• The 26-year-old Korean is playing in his first Indonesian Masters this week. He started the week in 129th place on the Order of Merit but a tied-third result in the Indonesian showpiece would propel him to 58th on the money list.
  • By finishing inside top-five at the 2019 BNI Indonesian Masters, Taewoo Kim also earns a spot in the season-ending Thailand Masters next week.

Players’ quotes:

Jazz Janewattananond (Tha) – Final round 65 (-7), Total 265 (-23)

It’s very good to to win the flagship event of the Asian tour. It’s the biggest full-field Asian Tour event of the year. All the good players and here and everyone’s trying to win. It will be a good ending to my season although I still have another tournament to go next week.

After winning in Singapore and broke into top-100, my next goal was top 50. I am really happy to achieve it this week. Maybe next goal is top-40?

I played a lot of times with Gunn, especially in Japan. He has been playing great. I know he’s going to come in strong today. I just need to play my game, you know, like yesterday. If I can kind of replicate that, I know I can win so I just try to keep calm and just putt my way through out there.

I know this golf course can bite you anytime so I didn’t let my guard down until I hit the green on the last hole.This is my best season so far. I get to play not only on the Asiain Tour but also around the world. It’s been a very fulfilling year so I am excited about what lies ahead in 2020. A lot of people say I’m going to be a busy man next year but I think this is good to be busy in golf, so I’m looking forward to it.

A lot of people asked me like how and why am I playing better now. I can’t answer it. It just got better. Everyone in my life has been helping me to this point, especially my parents, they been helping me since I was young. I’m really glad and I’ll get to see them tomorrow so I’m really happy to bring home a trophy.

Gunn Charoenkul (Tha) – Fourth round 69 (-3), Total 270 (-18)

It was tough. I mean, I was hitting them good but he (Jazz) was hitting it way better than I do. I mean I had a lot of mistakes but coming in with birdies too. I’m way behind ball-striking wise, putting and driving. I know why he wins.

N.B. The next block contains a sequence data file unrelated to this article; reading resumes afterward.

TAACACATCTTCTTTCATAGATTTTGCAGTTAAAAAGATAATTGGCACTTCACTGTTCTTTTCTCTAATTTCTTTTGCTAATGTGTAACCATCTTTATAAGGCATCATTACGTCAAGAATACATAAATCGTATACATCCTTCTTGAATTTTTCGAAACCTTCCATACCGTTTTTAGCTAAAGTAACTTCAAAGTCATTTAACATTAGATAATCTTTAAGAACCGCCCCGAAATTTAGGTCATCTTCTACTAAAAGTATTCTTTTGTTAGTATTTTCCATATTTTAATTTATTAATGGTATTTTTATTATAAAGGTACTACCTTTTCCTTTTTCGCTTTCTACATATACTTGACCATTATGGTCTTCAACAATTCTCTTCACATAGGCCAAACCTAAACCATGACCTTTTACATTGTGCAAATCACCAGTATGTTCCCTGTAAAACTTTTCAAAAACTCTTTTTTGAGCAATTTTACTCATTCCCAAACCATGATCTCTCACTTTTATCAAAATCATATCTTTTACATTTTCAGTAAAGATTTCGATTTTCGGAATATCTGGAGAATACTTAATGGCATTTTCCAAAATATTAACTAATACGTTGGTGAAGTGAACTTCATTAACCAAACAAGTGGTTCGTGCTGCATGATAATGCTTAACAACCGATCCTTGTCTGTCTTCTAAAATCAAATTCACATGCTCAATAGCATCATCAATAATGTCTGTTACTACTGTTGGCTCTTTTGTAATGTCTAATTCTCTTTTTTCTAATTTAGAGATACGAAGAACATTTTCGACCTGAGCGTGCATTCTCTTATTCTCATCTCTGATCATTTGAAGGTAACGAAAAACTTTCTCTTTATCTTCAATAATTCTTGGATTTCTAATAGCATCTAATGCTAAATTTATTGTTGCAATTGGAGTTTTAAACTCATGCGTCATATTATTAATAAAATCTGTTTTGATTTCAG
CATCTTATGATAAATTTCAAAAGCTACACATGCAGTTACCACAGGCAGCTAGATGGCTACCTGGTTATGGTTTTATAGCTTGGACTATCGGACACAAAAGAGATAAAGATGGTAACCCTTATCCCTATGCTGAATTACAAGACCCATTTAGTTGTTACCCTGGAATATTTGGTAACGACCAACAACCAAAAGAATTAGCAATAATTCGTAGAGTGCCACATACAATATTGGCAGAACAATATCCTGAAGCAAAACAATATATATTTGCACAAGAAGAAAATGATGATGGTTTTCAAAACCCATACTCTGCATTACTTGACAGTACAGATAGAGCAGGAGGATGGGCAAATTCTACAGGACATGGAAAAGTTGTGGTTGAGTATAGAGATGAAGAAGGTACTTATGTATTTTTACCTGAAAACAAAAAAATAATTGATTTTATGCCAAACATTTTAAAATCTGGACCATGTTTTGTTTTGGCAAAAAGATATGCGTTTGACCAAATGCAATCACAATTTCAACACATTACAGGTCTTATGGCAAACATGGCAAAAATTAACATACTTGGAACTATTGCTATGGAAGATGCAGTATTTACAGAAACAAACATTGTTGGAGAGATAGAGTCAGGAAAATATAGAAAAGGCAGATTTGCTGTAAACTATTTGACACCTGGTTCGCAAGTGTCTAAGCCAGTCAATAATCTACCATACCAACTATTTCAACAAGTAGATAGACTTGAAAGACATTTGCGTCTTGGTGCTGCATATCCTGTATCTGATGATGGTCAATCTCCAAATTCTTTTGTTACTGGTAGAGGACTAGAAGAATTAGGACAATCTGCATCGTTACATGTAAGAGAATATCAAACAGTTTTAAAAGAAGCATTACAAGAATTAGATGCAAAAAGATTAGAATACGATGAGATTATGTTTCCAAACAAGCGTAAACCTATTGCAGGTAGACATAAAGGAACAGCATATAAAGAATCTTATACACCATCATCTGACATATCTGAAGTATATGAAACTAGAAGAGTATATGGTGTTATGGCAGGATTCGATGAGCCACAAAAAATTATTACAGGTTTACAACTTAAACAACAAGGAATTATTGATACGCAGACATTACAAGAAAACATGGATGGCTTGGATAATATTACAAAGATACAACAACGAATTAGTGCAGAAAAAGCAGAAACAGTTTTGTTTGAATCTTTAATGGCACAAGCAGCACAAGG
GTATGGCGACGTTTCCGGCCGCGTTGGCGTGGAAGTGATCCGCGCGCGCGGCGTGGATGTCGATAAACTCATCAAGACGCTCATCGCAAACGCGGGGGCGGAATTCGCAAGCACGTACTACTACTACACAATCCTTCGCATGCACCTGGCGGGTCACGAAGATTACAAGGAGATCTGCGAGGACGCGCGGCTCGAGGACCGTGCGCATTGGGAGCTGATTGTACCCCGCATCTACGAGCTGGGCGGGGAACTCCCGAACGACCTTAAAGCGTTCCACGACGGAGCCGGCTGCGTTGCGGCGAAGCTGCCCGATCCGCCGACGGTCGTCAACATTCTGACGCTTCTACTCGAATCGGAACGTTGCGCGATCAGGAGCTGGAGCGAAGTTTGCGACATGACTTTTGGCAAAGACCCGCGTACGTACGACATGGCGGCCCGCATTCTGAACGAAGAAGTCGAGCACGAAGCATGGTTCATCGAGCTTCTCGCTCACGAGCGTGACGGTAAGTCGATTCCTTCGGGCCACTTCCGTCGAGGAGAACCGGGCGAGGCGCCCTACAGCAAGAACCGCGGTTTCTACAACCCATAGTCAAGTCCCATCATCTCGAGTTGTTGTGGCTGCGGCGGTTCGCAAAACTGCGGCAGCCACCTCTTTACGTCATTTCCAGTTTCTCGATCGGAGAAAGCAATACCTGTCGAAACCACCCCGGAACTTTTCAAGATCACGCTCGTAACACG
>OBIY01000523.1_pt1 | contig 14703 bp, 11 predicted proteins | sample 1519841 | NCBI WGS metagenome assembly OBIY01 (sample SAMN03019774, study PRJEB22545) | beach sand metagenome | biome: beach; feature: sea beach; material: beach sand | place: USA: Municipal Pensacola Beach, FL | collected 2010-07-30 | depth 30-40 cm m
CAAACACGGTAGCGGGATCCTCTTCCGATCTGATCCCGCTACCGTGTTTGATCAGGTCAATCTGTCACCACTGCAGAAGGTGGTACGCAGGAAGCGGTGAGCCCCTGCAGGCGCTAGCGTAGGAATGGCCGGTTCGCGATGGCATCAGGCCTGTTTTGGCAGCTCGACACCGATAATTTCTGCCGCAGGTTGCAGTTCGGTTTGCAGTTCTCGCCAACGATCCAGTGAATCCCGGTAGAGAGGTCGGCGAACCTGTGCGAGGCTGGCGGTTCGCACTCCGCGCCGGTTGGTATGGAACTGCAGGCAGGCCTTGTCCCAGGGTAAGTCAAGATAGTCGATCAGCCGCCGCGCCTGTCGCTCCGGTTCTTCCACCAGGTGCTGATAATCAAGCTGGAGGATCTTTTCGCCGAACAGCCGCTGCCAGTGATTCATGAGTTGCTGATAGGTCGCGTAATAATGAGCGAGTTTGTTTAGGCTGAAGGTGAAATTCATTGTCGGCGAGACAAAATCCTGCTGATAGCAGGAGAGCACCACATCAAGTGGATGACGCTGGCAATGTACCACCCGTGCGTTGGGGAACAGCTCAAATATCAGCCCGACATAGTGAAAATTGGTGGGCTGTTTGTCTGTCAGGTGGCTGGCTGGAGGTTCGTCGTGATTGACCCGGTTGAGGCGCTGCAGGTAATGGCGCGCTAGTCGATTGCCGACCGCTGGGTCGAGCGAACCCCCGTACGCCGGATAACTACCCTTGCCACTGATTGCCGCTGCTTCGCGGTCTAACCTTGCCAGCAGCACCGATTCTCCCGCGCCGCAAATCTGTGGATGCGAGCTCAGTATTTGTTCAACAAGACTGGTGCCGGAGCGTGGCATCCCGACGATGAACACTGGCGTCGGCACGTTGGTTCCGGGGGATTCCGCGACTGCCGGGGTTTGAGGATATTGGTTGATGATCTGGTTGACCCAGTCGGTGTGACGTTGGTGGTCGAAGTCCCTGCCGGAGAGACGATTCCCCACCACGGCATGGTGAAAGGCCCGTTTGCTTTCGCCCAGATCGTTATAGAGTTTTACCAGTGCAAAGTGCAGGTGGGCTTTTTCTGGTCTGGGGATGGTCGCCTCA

We were on each other’s necks for like awhile, and then after that eagle he just took off. I think he found something in this game I guess, and then he was dialed in.

I’m really happy honestly, like the whole year has been very consistent, the most consistent I’ve been throughout my career. I’ve been working really hard on my game last year and I think it worked out really well. And I pretty much found something in my game.

But there’s still a lot of room for improvement to get to where Jazz is, it’s an eye candy to watch him play. I’m really looking forward to next year, I got three weeks off after Thailand Masters and I’m going to grind and hopefully I do win Singapore.

Danny Masrin (Ina) – Final round 66 (-6), Total 273 (-15)

I got to get off to a hot start on that front-nine, because I think that front-nine for me is easier.

Been hitting the ball really well, the key for me has been just my tempo. I have been rolling it really well last few days, it was good to get two birdies in those first three holes there. I had to make some good saves on the front nine.

But yeah, I took advantage of the par-fives which is very important for me, playing them five-under today. And obviously, to finish the way I did is always nice. I hit a big drive, hit a five iron there to about six feet and made eagle. I had to 229 yards to the pin.

Everyone kept telling me at the beginning of the week that I’m safe to keep my card, but I kind of want to make sure I can get into that top 40 or top 45 to really confirm a few more playing rights so I don’t have to wait last minute to get in. So hopefully this does the job for me.

Scores after round 4 of the BNI Indonesian Masters being played at the par 72, 7368 Yards Royale Jakarta GC course (am – denotes amateur):

265 – Jazz Janewattananond (THA) 68-70-62-65.

270 – Gunn Charoenkul (THA) 68-65-68-69.

271 – Taewoo Kim #1468 (KOR) 73-65-68-65, Josh Younger (AUS) 66-65-74-66.

273 – Danny Masrin (INA) 68-71-68-66, Phachara Khongwatmai (THA) 73-67-66-67, Alex Cejka (GER) 68-66-70-69.

275 – Jeunghun Wang (KOR) 70-71-66-68, Shiv Kapur (IND) 70-65-71-69.

277 – Micah Lauren Shin (USA) 71-67-73-66, Rashid Khan (IND) 73-65-71-68, Jinho Choi (KOR) 70-70-67-70, Sihwan Kim (USA) 69-66-70-72.

278 – Yosuke Asaji (JPN) 70-68-70-70.

279 – Jyoti Randhawa (IND) 71-69-72-67, Shohei Hasegawa (JPN) 70-69-72-68, Prom Meesawat (THA) 67-68-75-69, Taehee Lee (KOR) 69-71-70-69, Panuphol Pittayarat (THA) 72-68-68-71, Keith Horne (RSA) 65-67-71-76.

280 – Sadom Kaewkanjana (THA) 72-70-69-69, Wolmer Murillo (VEN) 70-71-70-69, Ajeetesh Sandhu (IND) 69-67-74-70, Joohyung Kim (KOR) 69-73-72-66, John Catlin (USA) 71-67-71-71.

281 – Danthai Boonma (THA) 71-68-73-69, Jarin Todd (USA) 69-73-69-70, Amir Nazrin (MAS) 76-66-71-68, Paul Peterson (USA) 68-72-70-71, Marcus Fraser (AUS) 71-72-71-67, Berry Henson (USA) 70-67-72-72, Joshua Andrew Wirawan (INA) 71-66-72-72.

282 – Travis Smyth (AUS) 69-71-74-68, Suttijet Kooratanapisan (THA) 71-70-70-71, Aman Raj (IND) 69-73-72-68, S.S.P. Chawrasia (IND) 72-69-74-67, Viraj Madappa (IND) 69-69-71-73, Steven Jeffress (AUS) 65-71-72-74.

For final results and earnings, please click here.